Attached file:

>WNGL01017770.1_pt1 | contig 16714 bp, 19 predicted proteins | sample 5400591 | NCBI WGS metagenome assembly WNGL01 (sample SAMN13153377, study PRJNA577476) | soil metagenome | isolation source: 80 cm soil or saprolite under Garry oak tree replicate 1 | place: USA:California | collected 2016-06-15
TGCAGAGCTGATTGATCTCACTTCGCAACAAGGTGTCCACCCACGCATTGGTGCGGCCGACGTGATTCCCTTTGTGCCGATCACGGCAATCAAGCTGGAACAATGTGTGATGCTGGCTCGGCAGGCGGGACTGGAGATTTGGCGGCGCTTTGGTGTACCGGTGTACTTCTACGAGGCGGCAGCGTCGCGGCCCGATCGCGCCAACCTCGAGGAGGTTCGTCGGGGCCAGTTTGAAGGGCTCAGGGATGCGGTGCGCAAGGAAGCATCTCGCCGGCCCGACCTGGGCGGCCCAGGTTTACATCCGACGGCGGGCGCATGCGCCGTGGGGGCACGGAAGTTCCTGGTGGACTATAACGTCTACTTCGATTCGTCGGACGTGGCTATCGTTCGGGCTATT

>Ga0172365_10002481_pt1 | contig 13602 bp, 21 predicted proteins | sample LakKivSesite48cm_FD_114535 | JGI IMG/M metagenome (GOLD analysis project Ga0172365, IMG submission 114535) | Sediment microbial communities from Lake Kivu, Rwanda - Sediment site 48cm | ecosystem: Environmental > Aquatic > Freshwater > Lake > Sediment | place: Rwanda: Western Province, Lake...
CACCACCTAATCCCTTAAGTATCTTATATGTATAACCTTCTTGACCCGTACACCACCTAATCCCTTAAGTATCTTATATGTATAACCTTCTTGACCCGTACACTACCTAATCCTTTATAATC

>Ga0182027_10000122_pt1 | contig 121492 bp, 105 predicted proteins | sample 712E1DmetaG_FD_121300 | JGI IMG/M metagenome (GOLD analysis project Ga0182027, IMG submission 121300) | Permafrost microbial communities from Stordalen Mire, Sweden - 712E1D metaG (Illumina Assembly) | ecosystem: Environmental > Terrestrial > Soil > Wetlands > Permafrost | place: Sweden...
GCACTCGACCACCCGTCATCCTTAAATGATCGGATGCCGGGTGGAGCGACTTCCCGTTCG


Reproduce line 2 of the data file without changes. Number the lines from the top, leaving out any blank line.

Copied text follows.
TGCAGAGCTGATTGATCTCACTTCGCAACAAGGTGTCCACCCACGCATTGGTGCGGCCGACGTGATTCCCTTTGTGCCGATCACGGCAATCAAGCTGGAACAATGTGTGATGCTGGCTCGGCAGGCGGGACTGGAGATTTGGCGGCGCTTTGGTGTACCGGTGTACTTCTACGAGGCGGCAGCGTCGCGGCCCGATCGCGCCAACCTCGAGGAGGTTCGTCGGGGCCAGTTTGAAGGGCTCAGGGATGCGGTGCGCAAGGAAGCATCTCGCCGGCCCGACCTGGGCGGCCCAGGTTTACATCCGACGGCGGGCGCATGCGCCGTGGGGGCACGGAAGTTCCTGGTGGACTATAACGTCTACTTCGATTCGTCGGACGTGGCTATCGTTCGGGCTATT